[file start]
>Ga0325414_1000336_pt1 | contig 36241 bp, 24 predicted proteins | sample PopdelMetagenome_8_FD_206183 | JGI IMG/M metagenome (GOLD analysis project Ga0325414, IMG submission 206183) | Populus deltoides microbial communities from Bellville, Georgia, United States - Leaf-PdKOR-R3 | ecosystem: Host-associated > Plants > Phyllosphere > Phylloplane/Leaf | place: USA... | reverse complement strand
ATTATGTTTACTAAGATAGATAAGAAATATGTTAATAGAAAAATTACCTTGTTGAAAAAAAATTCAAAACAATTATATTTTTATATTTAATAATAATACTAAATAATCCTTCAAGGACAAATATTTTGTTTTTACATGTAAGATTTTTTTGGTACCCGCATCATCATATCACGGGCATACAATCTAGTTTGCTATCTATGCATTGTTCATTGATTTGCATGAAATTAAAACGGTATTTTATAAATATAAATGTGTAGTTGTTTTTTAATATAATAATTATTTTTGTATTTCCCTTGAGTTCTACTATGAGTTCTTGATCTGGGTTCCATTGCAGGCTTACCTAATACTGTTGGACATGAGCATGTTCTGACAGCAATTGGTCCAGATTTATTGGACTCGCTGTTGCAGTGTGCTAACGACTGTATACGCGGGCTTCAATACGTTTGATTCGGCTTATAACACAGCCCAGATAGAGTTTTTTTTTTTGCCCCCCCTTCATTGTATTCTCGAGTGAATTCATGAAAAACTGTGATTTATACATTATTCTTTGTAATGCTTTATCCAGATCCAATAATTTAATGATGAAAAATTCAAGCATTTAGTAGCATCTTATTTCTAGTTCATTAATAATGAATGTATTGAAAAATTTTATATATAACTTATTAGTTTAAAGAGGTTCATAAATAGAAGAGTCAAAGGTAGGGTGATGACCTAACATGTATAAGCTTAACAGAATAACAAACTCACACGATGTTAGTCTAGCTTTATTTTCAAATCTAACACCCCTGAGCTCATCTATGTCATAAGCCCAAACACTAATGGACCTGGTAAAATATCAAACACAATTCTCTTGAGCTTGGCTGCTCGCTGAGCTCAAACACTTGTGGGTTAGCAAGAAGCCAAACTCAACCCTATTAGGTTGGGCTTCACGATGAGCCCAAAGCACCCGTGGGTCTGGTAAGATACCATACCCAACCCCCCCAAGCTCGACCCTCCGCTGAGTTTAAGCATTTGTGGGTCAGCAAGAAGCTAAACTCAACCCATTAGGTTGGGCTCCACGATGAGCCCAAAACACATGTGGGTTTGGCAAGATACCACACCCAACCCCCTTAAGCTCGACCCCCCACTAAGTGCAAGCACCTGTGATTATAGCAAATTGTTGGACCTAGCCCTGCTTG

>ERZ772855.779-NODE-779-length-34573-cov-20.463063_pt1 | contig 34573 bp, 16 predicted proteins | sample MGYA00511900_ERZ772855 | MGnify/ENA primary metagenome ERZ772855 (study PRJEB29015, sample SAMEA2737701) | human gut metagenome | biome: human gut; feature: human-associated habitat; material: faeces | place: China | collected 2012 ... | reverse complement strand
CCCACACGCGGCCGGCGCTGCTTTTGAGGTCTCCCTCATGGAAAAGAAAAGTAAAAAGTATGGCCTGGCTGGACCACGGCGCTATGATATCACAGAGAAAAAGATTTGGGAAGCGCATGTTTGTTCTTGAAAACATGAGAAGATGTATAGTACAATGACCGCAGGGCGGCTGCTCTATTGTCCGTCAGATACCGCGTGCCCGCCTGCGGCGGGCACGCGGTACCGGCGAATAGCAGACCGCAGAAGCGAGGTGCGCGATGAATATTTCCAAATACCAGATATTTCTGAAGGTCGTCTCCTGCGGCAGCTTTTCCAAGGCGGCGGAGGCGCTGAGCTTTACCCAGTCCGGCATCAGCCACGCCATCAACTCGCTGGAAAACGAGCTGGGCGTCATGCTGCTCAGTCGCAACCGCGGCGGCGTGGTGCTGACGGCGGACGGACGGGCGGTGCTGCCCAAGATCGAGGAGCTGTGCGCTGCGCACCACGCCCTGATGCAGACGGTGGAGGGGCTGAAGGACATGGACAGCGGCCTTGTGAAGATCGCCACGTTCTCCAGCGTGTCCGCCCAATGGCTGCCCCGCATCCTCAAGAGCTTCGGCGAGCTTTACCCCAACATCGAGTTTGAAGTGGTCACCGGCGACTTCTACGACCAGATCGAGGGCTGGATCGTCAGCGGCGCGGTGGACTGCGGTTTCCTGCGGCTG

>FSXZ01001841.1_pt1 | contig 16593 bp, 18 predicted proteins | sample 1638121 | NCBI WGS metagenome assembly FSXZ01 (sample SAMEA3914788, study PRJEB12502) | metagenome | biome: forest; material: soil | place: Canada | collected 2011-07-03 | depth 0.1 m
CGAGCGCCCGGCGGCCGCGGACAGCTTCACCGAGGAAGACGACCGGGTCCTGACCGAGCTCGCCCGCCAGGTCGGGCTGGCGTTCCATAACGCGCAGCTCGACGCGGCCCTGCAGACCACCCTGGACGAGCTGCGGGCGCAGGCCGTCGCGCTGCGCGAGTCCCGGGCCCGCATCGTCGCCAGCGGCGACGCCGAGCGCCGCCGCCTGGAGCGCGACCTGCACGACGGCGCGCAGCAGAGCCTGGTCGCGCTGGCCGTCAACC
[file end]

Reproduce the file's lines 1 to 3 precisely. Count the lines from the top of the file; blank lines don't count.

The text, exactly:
>Ga0325414_1000336_pt1 | contig 36241 bp, 24 predicted proteins | sample PopdelMetagenome_8_FD_206183 | JGI IMG/M metagenome (GOLD analysis project Ga0325414, IMG submission 206183) | Populus deltoides microbial communities from Bellville, Georgia, United States - Leaf-PdKOR-R3 | ecosystem: Host-associated > Plants > Phyllosphere > Phylloplane/Leaf | place: USA... | reverse complement strand
ATTATGTTTACTAAGATAGATAAGAAATATGTTAATAGAAAAATTACCTTGTTGAAAAAAAATTCAAAACAATTATATTTTTATATTTAATAATAATACTAAATAATCCTTCAAGGACAAATATTTTGTTTTTACATGTAAGATTTTTTTGGTACCCGCATCATCATATCACGGGCATACAATCTAGTTTGCTATCTATGCATTGTTCATTGATTTGCATGAAATTAAAACGGTATTTTATAAATATAAATGTGTAGTTGTTTTTTAATATAATAATTATTTTTGTATTTCCCTTGAGTTCTACTATGAGTTCTTGATCTGGGTTCCATTGCAGGCTTACCTAATACTGTTGGACATGAGCATGTTCTGACAGCAATTGGTCCAGATTTATTGGACTCGCTGTTGCAGTGTGCTAACGACTGTATACGCGGGCTTCAATACGTTTGATTCGGCTTATAACACAGCCCAGATAGAGTTTTTTTTTTTGCCCCCCCTTCATTGTATTCTCGAGTGAATTCATGAAAAACTGTGATTTATACATTATTCTTTGTAATGCTTTATCCAGATCCAATAATTTAATGATGAAAAATTCAAGCATTTAGTAGCATCTTATTTCTAGTTCATTAATAATGAATGTATTGAAAAATTTTATATATAACTTATTAGTTTAAAGAGGTTCATAAATAGAAGAGTCAAAGGTAGGGTGATGACCTAACATGTATAAGCTTAACAGAATAACAAACTCACACGATGTTAGTCTAGCTTTATTTTCAAATCTAACACCCCTGAGCTCATCTATGTCATAAGCCCAAACACTAATGGACCTGGTAAAATATCAAACACAATTCTCTTGAGCTTGGCTGCTCGCTGAGCTCAAACACTTGTGGGTTAGCAAGAAGCCAAACTCAACCCTATTAGGTTGGGCTTCACGATGAGCCCAAAGCACCCGTGGGTCTGGTAAGATACCATACCCAACCCCCCCAAGCTCGACCCTCCGCTGAGTTTAAGCATTTGTGGGTCAGCAAGAAGCTAAACTCAACCCATTAGGTTGGGCTCCACGATGAGCCCAAAACACATGTGGGTTTGGCAAGATACCACACCCAACCCCCTTAAGCTCGACCCCCCACTAAGTGCAAGCACCTGTGATTATAGCAAATTGTTGGACCTAGCCCTGCTTG

>ERZ772855.779-NODE-779-length-34573-cov-20.463063_pt1 | contig 34573 bp, 16 predicted proteins | sample MGYA00511900_ERZ772855 | MGnify/ENA primary metagenome ERZ772855 (study PRJEB29015, sample SAMEA2737701) | human gut metagenome | biome: human gut; feature: human-associated habitat; material: faeces | place: China | collected 2012 ... | reverse complement strand